For many years design professionals have had to consider the Coefficient of Friction when specfying tile, particulalry for "wet" environments, including bathrooms, lobby areas, etc. Those of you who have dealt with this enough times will remember that the commonly accepted, though technically not required, COF was 0.6. What this author did not know was that the COF being referred to was the SCOF, or rather the Static Coefficient of Friction, which tested the resistance when the testing surfaces began the test stationary and then the "foot" surface was moved to evaluate slip resistance (the test was the ASTM C1028). Effective January 2014 the Tile Council of North American (TCNA), has called for a new test, the DCOF AcuTest to be used to evaluate tile. The "D" in the DCOF refers to "Dyanamic" and reflects an adjustment in the testing methodology for which the the "foot" surface will make contact with the surface being tested when the "foot" is already in motion. The new number that we will all have to become accustomed to for "wet" environments is a DCOF AcuTest value of 0.42.
Rectified tiles continue to increase in popularity, particularly in the commercial arena. For years, the industry and Dal-Tile have recommended that Rectified tiles can be installed with a 1/16" grout joint. However, from the contractor’s perspective, installations have become more time consuming and difficult to ensure compliant installations when attempting to install a Rectified tile with a 1/16" grout joint. In response, the new TCNA (Tile Council of North America) Handbook addresses this issue by recommending that the width of the grout joint used be determined by the ANSI A108.02 specification which states that the actual grout joint size shall be at least 3 times the actual variation of facial dimensions of the tile. To simplify: Rectified tiles, regardless of size, shall have a grout joint width no less than 1/8". As a result, Dal-Tile is changing its recommended grout joint width to be 1/8" for all of its Rectified tiles.Provided By : Jeff Eassa (firstname.lastname@example.org)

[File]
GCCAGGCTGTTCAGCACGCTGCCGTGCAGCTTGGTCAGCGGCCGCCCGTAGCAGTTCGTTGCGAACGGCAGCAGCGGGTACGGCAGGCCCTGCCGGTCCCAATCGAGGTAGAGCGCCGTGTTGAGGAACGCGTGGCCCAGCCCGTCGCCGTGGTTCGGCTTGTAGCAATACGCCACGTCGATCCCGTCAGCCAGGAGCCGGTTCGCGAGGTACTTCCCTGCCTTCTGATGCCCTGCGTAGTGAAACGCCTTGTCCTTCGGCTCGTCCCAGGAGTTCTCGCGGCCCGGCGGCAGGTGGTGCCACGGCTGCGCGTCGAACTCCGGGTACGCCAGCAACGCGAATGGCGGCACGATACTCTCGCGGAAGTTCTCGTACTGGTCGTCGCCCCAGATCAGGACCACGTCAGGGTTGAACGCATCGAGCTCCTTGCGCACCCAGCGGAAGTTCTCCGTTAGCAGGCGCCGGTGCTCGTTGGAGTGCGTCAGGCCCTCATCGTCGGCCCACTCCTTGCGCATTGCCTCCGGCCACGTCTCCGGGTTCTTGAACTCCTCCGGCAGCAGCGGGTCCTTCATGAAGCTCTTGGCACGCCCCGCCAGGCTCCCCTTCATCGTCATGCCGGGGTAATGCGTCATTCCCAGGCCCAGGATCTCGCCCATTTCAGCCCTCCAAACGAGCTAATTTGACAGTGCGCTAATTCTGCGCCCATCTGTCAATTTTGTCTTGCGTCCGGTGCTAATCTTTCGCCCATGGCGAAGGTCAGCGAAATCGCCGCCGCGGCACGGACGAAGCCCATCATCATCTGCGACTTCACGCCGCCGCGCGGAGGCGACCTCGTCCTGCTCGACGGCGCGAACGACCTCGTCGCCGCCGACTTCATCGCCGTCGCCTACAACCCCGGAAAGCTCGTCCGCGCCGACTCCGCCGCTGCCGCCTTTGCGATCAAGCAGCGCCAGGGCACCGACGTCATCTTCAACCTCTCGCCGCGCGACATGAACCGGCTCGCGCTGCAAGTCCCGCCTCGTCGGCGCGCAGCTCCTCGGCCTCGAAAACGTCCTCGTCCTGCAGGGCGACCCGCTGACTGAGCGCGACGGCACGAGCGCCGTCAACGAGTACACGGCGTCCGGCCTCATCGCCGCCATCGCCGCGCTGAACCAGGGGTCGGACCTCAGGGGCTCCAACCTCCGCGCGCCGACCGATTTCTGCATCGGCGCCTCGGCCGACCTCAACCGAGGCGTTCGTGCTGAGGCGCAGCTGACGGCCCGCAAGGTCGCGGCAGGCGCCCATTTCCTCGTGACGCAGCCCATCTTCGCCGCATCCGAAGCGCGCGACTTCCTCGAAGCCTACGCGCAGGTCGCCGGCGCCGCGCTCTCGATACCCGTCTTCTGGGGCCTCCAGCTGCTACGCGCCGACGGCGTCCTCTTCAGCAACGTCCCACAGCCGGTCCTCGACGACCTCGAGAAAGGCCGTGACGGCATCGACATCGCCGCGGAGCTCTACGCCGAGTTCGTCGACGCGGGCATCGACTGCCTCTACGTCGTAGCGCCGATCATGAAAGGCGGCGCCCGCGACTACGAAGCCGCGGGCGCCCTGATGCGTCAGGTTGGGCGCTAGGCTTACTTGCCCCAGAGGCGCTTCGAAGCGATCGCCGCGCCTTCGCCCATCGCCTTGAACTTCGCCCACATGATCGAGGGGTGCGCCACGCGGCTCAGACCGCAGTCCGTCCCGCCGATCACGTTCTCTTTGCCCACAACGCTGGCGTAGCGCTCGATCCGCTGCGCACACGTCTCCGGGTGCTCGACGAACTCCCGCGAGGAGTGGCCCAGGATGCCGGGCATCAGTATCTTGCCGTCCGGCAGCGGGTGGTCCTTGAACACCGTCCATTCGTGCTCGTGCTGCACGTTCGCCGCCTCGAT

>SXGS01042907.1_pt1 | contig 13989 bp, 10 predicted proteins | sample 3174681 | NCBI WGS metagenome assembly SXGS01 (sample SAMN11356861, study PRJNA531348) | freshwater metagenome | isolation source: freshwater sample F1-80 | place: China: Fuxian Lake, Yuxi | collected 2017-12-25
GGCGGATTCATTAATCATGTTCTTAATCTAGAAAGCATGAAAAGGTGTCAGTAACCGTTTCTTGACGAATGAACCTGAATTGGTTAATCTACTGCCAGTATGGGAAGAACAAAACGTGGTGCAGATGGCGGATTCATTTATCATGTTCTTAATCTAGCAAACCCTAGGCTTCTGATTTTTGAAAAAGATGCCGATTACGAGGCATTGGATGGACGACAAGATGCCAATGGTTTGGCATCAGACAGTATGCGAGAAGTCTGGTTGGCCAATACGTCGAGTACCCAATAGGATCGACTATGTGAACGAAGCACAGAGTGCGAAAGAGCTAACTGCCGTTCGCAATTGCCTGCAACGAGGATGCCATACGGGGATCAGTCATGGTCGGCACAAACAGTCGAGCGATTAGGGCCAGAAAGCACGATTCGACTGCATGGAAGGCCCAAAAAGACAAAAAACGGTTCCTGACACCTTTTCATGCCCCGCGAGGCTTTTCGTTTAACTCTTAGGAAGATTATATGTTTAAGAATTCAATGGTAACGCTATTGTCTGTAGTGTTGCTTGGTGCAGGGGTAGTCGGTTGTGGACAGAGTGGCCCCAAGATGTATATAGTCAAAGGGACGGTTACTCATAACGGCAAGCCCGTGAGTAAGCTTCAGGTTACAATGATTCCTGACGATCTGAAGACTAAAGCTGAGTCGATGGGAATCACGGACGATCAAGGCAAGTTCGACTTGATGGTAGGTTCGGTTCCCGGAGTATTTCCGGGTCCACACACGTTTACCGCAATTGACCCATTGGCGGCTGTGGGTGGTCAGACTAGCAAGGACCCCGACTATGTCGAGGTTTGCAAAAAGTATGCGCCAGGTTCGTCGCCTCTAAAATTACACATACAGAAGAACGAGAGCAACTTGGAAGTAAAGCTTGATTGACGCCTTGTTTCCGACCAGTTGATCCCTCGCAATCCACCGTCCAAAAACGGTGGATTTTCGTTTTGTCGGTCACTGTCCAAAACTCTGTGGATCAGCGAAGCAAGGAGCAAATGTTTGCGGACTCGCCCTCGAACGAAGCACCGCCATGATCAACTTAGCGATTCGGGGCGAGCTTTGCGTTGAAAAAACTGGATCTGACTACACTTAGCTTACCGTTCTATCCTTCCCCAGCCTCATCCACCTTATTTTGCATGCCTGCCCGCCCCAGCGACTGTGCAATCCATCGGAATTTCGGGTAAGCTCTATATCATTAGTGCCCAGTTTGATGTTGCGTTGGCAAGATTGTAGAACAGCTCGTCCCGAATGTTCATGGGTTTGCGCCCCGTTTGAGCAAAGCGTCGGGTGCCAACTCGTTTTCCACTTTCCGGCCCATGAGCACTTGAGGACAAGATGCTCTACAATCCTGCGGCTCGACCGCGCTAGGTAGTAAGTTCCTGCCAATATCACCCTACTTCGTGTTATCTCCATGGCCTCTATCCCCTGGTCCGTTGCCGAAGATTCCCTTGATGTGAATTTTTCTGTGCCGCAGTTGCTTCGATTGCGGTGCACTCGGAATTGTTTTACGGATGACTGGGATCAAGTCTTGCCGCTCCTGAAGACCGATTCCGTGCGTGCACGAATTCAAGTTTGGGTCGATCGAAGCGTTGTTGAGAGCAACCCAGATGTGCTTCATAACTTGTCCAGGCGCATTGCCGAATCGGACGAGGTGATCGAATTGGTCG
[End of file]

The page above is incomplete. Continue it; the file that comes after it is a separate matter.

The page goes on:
In the past several years there have been an increasing number of requests by building owners for more privacy in their public washrooms, especially in Class A and Trophy office buildings. Most manufacturers of toilet partitions can now offer stalls with no gaps between the components and taller doors and divider panels. These extended doors and divider panels reduce the gap at the floor to 6” and in some cases 4”.